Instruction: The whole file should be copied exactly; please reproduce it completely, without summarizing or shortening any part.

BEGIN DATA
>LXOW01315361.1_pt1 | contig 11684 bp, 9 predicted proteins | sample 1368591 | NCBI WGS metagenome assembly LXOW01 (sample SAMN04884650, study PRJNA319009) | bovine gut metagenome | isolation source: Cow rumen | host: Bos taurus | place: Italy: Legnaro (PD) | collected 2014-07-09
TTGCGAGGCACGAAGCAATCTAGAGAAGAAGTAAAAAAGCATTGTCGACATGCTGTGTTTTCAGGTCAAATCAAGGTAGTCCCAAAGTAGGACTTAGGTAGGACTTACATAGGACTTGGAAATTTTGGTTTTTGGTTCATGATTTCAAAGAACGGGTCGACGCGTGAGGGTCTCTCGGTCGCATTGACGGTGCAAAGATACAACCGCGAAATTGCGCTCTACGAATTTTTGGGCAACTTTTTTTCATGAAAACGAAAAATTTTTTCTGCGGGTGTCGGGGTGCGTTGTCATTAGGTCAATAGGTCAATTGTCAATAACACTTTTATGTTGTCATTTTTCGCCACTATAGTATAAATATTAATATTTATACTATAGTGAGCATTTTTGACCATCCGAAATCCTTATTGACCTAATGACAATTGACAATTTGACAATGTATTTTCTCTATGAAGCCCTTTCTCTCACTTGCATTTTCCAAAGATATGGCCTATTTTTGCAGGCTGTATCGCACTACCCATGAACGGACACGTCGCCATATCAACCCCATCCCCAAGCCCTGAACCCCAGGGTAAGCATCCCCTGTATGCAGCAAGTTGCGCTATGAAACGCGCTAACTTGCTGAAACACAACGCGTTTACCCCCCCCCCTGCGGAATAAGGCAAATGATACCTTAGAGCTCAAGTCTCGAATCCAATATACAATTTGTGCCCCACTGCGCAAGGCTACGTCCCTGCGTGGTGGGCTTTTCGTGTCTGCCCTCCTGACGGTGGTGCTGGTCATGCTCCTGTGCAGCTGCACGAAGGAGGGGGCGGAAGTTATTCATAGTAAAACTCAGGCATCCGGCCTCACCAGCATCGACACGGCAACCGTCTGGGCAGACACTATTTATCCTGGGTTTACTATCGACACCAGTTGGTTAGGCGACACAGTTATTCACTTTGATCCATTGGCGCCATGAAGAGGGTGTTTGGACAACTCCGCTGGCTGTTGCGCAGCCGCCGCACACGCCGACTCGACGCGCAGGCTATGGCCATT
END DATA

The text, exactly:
>LXOW01315361.1_pt1 | contig 11684 bp, 9 predicted proteins | sample 1368591 | NCBI WGS metagenome assembly LXOW01 (sample SAMN04884650, study PRJNA319009) | bovine gut metagenome | isolation source: Cow rumen | host: Bos taurus | place: Italy: Legnaro (PD) | collected 2014-07-09
TTGCGAGGCACGAAGCAATCTAGAGAAGAAGTAAAAAAGCATTGTCGACATGCTGTGTTTTCAGGTCAAATCAAGGTAGTCCCAAAGTAGGACTTAGGTAGGACTTACATAGGACTTGGAAATTTTGGTTTTTGGTTCATGATTTCAAAGAACGGGTCGACGCGTGAGGGTCTCTCGGTCGCATTGACGGTGCAAAGATACAACCGCGAAATTGCGCTCTACGAATTTTTGGGCAACTTTTTTTCATGAAAACGAAAAATTTTTTCTGCGGGTGTCGGGGTGCGTTGTCATTAGGTCAATAGGTCAATTGTCAATAACACTTTTATGTTGTCATTTTTCGCCACTATAGTATAAATATTAATATTTATACTATAGTGAGCATTTTTGACCATCCGAAATCCTTATTGACCTAATGACAATTGACAATTTGACAATGTATTTTCTCTATGAAGCCCTTTCTCTCACTTGCATTTTCCAAAGATATGGCCTATTTTTGCAGGCTGTATCGCACTACCCATGAACGGACACGTCGCCATATCAACCCCATCCCCAAGCCCTGAACCCCAGGGTAAGCATCCCCTGTATGCAGCAAGTTGCGCTATGAAACGCGCTAACTTGCTGAAACACAACGCGTTTACCCCCCCCCCTGCGGAATAAGGCAAATGATACCTTAGAGCTCAAGTCTCGAATCCAATATACAATTTGTGCCCCACTGCGCAAGGCTACGTCCCTGCGTGGTGGGCTTTTCGTGTCTGCCCTCCTGACGGTGGTGCTGGTCATGCTCCTGTGCAGCTGCACGAAGGAGGGGGCGGAAGTTATTCATAGTAAAACTCAGGCATCCGGCCTCACCAGCATCGACACGGCAACCGTCTGGGCAGACACTATTTATCCTGGGTTTACTATCGACACCAGTTGGTTAGGCGACACAGTTATTCACTTTGATCCATTGGCGCCATGAAGAGGGTGTTTGGACAACTCCGCTGGCTGTTGCGCAGCCGCCGCACACGCCGACTCGACGCGCAGGCTATGGCCATT